Good girl, bad habits
Do you know this woman? She works hard to make a good life for everyone around her. She’s become accustomed to putting the needs of others above her own. She wants everyone to believe she’s a good wife, devoted mother, hard worker, and committed volunteer. Yeah, she’s me. And maybe you, too.
For years I so desperately wanted validation that I was good enough that I molded myself into what I thought that meant. To be a “good girl” I had to do everything right. Unfortunately, the price of that insecurity was my own health. And it’s not just me. Over and over again I see women fall into these traps.
Trying to be all things to all people. I’m a people-pleaser. I like to make those around me happy, and while this isn’t inherently a bad thing, it is destructive when you’re so concerned with how others perceive you that you constantly suppress your own needs and interests in order to accommodate everyone else. Also, like most women, I am a loving, caring person who finds real joy in supporting and nurturing other people. What I’ve learned is that I don’t always have to jump in and micromanage everyone else’s happiness, and that by pulling back a tiny bit I make a little more space to find my own.
Striving to be “perfect.” I always wanted to do everything “right.” Get good grades, go to the right college, marry the perfect guy, have a beautiful home. It was a Donna Reed sort of fantasy that I bought hook, line and sinker. Of course, it’s impossible to do everything perfectly and attempting to do so is futile. When it came to my weight, I’d commit to some new diet, tell myself I was going to do everything right this time, then have a few slip-ups and feel like a failure all over again. What I know now is that sometimes good enough is good enough. Perfection is overrated.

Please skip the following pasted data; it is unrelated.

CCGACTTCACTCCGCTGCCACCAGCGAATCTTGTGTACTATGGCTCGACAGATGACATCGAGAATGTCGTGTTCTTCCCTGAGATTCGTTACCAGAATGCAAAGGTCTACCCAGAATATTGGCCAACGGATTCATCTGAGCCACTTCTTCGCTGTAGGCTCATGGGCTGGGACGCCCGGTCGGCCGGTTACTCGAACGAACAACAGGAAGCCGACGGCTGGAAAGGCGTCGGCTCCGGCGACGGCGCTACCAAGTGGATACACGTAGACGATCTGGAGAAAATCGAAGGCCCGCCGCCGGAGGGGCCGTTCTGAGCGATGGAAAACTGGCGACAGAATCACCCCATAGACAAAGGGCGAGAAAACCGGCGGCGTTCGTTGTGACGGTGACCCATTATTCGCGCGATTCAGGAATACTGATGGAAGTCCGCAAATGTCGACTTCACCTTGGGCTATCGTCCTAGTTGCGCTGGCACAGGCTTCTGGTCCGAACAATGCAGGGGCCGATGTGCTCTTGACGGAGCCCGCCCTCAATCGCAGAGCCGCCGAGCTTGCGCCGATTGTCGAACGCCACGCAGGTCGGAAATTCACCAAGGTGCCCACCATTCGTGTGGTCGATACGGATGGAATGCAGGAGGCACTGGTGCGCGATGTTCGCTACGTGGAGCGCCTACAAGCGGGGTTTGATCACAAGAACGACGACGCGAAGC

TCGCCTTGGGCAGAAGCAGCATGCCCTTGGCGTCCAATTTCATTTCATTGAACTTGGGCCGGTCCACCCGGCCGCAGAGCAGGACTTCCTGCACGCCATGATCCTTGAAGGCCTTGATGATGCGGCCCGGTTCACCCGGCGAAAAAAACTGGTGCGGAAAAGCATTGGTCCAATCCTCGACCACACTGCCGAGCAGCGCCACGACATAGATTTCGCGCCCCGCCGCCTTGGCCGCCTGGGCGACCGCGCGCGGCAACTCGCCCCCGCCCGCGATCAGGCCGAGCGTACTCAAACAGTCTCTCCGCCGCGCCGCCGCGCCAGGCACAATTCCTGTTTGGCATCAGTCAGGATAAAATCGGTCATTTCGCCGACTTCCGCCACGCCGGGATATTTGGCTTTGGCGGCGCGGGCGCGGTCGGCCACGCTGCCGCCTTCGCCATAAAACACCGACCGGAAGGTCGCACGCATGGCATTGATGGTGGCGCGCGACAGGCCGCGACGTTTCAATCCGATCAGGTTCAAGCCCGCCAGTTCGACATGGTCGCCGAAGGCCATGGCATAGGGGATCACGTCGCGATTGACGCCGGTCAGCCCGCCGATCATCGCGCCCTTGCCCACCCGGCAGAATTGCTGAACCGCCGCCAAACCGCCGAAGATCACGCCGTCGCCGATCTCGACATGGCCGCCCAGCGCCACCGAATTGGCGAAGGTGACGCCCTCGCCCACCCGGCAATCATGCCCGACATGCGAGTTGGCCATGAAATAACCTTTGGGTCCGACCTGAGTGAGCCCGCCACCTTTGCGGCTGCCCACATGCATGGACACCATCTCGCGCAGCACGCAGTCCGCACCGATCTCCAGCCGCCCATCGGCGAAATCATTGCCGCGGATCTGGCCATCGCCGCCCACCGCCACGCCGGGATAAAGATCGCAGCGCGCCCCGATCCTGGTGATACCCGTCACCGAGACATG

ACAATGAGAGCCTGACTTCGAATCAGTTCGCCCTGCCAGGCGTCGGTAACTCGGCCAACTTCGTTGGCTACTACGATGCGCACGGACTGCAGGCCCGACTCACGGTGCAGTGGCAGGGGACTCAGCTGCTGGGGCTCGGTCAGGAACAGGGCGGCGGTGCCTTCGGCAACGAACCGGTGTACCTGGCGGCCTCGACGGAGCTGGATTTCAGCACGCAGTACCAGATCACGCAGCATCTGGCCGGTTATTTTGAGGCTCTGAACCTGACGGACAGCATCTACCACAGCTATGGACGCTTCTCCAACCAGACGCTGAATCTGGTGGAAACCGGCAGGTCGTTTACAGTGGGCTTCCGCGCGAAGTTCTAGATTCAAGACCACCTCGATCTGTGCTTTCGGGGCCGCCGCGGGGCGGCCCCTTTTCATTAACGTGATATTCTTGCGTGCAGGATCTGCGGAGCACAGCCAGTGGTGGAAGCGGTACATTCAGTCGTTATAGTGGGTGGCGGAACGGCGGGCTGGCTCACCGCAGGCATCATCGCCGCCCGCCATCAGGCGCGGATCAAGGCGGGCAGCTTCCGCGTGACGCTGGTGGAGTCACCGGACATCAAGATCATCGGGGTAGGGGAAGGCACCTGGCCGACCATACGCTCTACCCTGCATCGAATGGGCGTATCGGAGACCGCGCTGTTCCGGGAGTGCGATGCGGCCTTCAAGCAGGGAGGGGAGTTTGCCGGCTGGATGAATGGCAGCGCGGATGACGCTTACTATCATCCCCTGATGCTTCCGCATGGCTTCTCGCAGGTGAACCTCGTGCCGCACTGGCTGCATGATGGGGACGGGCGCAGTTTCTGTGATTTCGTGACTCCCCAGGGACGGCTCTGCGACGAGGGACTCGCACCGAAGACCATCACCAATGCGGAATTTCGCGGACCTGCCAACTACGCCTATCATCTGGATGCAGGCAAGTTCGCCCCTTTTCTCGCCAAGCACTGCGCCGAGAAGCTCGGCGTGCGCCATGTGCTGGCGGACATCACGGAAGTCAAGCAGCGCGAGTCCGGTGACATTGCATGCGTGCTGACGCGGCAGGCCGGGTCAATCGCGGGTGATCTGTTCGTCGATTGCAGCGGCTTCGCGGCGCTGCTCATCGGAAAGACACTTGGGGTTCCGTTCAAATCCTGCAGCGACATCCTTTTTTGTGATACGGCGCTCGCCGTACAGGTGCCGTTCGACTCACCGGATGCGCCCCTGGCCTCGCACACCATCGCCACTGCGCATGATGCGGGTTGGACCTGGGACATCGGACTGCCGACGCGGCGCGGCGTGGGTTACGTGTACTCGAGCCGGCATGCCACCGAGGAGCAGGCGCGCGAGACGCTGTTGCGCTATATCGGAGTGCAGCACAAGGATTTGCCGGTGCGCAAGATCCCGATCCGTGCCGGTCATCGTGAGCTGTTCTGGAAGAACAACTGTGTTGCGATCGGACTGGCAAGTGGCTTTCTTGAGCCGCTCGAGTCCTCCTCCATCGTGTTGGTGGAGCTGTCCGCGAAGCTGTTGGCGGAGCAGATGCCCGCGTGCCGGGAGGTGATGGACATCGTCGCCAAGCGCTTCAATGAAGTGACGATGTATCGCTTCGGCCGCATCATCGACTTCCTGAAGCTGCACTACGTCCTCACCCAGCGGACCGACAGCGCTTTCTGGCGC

Defining myself as “bad” because I made a bad food choice. I spent so many years telling myself that I was weak because I couldn’t resist certain foods. You’re supposed to be able to eat “everything in moderation,” right? But I couldn’t. Two chocolate chip cookies became a dozen and one spoon dipped into the ice cream meant I’d eat the entire container. I berated myself with self-talk that would make a sailor blush. Now I set myself up for success by establishing a safe haven at home, where the only food choices to be made are good ones. I practice self-forgiveness, knowing that my mistakes don’t make me a bad person. In fact, learning from them gives me strength.
My weight loss transformation hasn’t turned everything in my life around. I still have those perfectionist tendencies, but I try not to let my inner “good girl” take over at the expense of having a healthy balance.